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Benefits of a single CCG

For people living in Kent and Medway the new joined-up approach will mean:

  • more support to stay fit and well before things become a problem – including active reminders sent direct to you, and initiatives to, for instance, identify people at higher risk of a stroke
  • better access to the care you need, when you need it, in a way that suits you – whether that’s in the evenings or at weekends, over the phone, by video link or a standard face-to-face appointment, with a physio, nurse, clinical pharmacist, GP, or support from a non-medical service


For staff it will mean:

  • higher job satisfaction as working in teams is less isolated and more rewarding
  • more focus on your physical AND mental health and wellbeing, recognising that people have different personal aims and needs – staff will respond to what matters to you, not the condition or disease that you may have
  • more care out of hospital, with professionals working together as a single team to plan and support people with complex health and care needs to stay as well as possible and get the care they need when they need it
  • better identification of the issues that need tackling and a real focus on quality services, wherever they are provided.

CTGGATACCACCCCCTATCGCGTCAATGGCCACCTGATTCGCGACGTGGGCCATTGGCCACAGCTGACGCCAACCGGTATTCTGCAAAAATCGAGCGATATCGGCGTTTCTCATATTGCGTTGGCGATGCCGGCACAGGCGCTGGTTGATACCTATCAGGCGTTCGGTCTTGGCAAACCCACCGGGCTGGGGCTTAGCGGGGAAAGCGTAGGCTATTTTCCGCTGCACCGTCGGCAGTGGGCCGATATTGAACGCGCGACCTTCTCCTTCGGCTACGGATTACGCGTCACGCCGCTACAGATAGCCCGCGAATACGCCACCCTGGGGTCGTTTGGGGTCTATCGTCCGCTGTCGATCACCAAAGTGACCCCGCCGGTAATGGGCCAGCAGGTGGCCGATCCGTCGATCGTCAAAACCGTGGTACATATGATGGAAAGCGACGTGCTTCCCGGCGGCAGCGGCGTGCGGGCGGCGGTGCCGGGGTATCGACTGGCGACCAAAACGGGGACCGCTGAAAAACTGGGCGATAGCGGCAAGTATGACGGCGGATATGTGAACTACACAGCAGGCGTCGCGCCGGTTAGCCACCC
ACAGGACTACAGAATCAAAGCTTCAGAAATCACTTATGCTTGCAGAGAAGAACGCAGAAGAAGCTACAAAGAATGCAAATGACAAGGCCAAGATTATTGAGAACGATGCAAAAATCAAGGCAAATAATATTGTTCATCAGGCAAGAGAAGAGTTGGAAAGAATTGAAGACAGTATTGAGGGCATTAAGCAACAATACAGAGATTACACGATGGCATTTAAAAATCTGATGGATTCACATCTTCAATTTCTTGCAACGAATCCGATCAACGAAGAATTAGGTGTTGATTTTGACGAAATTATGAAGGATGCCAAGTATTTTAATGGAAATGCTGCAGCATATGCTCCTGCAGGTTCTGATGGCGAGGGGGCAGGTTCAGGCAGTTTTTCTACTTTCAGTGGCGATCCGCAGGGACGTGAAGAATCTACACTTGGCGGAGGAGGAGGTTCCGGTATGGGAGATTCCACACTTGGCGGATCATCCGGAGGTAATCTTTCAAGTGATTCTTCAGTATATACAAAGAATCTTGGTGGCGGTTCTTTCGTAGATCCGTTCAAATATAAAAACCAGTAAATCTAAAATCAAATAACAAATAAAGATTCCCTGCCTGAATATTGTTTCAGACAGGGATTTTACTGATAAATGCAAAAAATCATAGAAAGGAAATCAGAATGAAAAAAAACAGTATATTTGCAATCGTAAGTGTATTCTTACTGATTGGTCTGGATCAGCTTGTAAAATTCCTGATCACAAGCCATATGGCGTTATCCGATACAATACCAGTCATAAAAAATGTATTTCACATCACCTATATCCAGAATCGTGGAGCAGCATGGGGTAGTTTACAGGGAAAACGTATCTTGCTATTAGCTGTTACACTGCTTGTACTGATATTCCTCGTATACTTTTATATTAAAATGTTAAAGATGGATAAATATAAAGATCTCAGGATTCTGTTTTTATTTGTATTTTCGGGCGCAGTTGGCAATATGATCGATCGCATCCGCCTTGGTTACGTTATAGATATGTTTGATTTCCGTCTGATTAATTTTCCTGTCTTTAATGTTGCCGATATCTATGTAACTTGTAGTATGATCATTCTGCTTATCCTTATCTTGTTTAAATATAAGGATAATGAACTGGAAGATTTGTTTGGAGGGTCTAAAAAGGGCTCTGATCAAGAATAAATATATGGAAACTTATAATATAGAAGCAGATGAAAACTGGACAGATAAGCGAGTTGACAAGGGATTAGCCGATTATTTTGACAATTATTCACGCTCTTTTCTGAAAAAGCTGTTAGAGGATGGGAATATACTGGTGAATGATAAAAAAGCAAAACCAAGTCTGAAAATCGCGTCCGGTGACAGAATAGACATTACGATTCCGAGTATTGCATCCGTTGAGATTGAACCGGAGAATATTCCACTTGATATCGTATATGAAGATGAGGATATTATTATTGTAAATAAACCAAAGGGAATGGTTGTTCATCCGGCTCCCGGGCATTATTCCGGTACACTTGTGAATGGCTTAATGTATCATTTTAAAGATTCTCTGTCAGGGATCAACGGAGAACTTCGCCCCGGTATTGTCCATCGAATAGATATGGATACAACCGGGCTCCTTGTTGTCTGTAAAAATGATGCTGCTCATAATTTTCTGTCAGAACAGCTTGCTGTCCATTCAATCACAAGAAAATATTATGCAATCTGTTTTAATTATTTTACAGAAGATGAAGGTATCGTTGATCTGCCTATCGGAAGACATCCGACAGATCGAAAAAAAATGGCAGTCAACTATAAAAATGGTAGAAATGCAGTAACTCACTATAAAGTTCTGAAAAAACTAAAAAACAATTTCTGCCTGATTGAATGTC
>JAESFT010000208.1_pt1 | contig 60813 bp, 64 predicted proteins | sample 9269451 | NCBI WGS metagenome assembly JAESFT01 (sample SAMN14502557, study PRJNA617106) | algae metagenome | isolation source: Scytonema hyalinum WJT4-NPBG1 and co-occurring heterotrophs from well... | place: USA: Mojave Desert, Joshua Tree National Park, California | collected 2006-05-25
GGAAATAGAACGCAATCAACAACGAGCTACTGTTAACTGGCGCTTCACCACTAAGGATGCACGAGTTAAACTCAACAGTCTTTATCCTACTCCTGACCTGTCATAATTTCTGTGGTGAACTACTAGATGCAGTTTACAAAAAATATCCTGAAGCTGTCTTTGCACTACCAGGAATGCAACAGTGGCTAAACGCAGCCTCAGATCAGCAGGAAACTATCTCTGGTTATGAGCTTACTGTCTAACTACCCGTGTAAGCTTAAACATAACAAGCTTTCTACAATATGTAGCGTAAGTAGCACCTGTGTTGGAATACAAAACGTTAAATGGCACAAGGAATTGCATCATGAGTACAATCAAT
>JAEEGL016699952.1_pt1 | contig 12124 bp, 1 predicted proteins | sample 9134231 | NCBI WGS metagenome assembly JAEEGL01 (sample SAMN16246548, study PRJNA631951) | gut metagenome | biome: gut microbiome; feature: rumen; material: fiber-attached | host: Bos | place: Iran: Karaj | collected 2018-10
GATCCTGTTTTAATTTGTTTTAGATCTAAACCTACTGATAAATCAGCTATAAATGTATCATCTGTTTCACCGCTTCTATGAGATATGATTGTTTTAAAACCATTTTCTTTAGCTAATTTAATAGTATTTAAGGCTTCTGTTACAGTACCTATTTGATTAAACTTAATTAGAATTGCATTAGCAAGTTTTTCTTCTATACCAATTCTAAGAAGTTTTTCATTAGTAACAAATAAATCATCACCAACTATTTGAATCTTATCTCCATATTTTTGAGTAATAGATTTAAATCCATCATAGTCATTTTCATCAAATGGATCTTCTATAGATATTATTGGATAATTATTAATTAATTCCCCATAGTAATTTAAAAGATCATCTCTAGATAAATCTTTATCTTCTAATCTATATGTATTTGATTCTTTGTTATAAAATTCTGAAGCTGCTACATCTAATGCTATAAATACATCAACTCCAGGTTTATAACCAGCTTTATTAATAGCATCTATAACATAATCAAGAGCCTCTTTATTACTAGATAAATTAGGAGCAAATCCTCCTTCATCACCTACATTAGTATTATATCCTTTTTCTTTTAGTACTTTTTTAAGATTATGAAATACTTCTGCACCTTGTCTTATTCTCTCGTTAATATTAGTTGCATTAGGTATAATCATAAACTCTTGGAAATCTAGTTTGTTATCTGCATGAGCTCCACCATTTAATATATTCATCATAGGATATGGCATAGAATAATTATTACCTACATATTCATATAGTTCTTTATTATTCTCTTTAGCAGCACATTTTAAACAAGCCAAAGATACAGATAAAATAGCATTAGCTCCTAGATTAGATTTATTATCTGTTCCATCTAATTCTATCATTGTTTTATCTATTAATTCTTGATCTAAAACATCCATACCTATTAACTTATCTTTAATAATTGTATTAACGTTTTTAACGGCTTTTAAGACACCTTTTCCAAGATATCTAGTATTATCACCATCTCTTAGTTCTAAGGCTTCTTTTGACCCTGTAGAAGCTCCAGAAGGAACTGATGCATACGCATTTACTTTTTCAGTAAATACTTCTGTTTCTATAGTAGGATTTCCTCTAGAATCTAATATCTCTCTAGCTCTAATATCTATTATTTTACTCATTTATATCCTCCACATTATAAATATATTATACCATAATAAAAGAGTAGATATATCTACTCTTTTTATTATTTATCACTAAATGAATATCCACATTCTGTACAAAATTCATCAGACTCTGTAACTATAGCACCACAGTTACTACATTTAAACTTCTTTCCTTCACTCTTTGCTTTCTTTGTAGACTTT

Our GP members and those of each of the existing eight CCGs across Kent and Medway voted to move to having a single CCG as part of an integrated care system because it will:  

  • help the NHS to improve patients’ health, wellbeing and experience across the whole of Kent and Medway by focusing on prevention of illness and on the difference services make to lives across Kent and Medway, not just what was done. This will put the focus where it should be, on people’s lives
  • use detailed data and insight to better target support to specific groups or communities, such as frail people, or people with severe and enduring mental illness, reducing unfairness in access to health services and unacceptable differences in health and life expectancy
  • overcome fragmentation and duplication, allowing faster decision making and channelling savings from doing things once into frontline care
  • support the development of the new integrated care partnerships and primary care networks which will design and deliver the majority of care for local people and do this in ways tailored to their populations
  • increase the ability of Kent and Medway to submit strong bids for national funding
  • improve staff recruitment and retention through a joined-up approach to workforce issues and opportunities
  • use its substantial buying power to increase value for money for the taxpayer
  • continue to involve local people in shaping health and care services
  • accelerate clinically-led innovation.


For more information and to read the You said we did report which gives details of what people said about the proposal and what the NHS did as a result, please visit www.kentandmedway.nhs.uk/ics